Populations and phenotypes.
Details of the participating cohorts are summarized in Supplementary Table 1 and in the Supplementary Note. Phenotype definitions were based on the published literature6. SBP, DBP, pulse pressure and MAP were continuous variables measured in millimeters of mercury. SBP and DBP were directly measured in millimeters of mercury, and pulse pressure and MAP were calculated by SBP – DBP and (2 × DBP + SBP)/3, respectively. SNP associations for SBP, DBP, pulse pressure and MAP were tested by linear regression with age and sex using an additive genetic model. For individuals being treated with blood pressure–lowering medication, the following adjustments to the blood pressure values were made before performing the regression analysis: SBP (+15), DBP (+10), pulse pressure (+5) and MAP (+11.667). For hypertension, logistic regression with sex as a covariate was applied, with cases and controls defined as follows: cases: (i) SBP ≥160 mm Hg or DBP ≥100 mm Hg or on antihypertensive treatment and (ii) age of onset ≤65 years; controls: (i) SBP <130 mm Hg and DBP <85 mm Hg and not on antihypertensive treatment and (ii) age ≥50 years). Data and sample collection by the cohorts participating in the study was approved by respective research ethics committees, and all research participants gave written consent to take part.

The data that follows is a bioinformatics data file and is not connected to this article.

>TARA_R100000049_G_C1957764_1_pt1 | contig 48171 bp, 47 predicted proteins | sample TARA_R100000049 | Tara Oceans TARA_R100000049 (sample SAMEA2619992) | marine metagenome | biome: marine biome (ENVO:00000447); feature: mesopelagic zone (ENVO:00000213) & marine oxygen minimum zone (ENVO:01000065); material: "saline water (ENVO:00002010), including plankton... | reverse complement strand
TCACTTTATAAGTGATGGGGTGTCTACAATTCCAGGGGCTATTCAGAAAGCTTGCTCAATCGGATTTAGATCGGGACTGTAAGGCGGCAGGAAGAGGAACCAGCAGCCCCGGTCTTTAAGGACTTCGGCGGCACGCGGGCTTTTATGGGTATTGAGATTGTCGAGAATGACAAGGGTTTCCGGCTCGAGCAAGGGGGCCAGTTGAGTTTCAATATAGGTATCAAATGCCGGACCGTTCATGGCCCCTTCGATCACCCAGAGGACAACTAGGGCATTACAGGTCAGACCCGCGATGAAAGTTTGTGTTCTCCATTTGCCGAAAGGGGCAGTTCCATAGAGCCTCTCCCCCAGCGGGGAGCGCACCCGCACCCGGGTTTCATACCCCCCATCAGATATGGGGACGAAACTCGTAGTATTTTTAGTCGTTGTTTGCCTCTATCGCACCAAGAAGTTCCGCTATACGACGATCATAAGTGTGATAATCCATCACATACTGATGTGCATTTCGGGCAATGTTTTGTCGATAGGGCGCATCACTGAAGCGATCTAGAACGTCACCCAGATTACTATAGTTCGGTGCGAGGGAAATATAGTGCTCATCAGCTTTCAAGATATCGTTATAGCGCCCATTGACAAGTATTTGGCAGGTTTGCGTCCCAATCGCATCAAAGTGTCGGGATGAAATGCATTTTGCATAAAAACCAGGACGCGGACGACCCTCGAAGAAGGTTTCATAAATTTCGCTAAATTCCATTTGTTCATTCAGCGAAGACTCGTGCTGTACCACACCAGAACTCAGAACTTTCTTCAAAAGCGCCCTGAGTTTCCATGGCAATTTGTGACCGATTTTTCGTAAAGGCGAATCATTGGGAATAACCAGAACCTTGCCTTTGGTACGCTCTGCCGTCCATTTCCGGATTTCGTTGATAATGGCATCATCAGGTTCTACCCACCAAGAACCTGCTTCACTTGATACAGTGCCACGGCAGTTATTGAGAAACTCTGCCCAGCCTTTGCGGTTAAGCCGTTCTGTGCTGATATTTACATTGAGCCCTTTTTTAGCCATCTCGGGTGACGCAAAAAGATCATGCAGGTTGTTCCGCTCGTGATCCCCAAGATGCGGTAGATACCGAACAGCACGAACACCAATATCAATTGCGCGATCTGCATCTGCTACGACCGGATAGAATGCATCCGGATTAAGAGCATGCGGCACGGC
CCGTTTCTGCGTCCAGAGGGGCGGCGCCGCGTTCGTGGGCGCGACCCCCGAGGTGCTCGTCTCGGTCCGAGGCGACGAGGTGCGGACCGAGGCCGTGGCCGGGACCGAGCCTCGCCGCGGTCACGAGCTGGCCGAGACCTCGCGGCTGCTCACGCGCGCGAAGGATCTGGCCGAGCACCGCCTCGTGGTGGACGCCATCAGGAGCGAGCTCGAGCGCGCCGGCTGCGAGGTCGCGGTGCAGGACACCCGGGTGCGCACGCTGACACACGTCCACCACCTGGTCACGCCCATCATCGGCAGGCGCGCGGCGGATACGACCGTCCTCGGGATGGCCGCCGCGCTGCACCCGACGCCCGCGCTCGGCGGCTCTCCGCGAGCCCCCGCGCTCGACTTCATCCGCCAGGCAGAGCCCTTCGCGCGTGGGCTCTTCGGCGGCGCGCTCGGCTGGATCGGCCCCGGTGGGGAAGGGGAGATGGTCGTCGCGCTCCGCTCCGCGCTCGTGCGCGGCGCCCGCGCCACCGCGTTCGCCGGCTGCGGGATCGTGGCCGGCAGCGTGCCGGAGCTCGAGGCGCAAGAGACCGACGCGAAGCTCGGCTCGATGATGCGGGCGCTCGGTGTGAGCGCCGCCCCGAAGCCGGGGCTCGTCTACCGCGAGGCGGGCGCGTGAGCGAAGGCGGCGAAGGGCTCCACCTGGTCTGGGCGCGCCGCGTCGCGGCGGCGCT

Genome-wide association was analyzed in a total of 99,994 subjects, of whom 31,516 were of East Asian ancestry, 35,352 were of European ancestry and 33,126 were of South Asian ancestry. Imputation was carried out using haplotypes from HapMap Phase 2. Details of genotyping arrays and imputation are summarized in Supplementary Table 2. Quality control checks included a check of the distribution of effect sizes across phenotypes and comparison of allele frequencies against those expected from HapMap populations. There were between 2,127,883 (SBP) and 2,166,286 (hypertension) SNPs for analysis after quality control. Genomic control inflation factors ranged from 1.01 to 1.09 in the ancestry-specific meta-analyses and from 1.05 to 1.12 in global analyses (Supplementary Table 3).
Genome-wide significance was inferred at P < 1 × 10−9. This conservative choice fully corrects for the ∼10 million SNP-phenotype combinations tested, in 3 ancestry groups and overall, and makes no adjustment for the potential correlations between the SNPs or phenotypes tested. We adopted this strategy to ensure that the results reported are robust and to reduce the risk of spurious findings in out multi-stage trans-ancestry GWAS.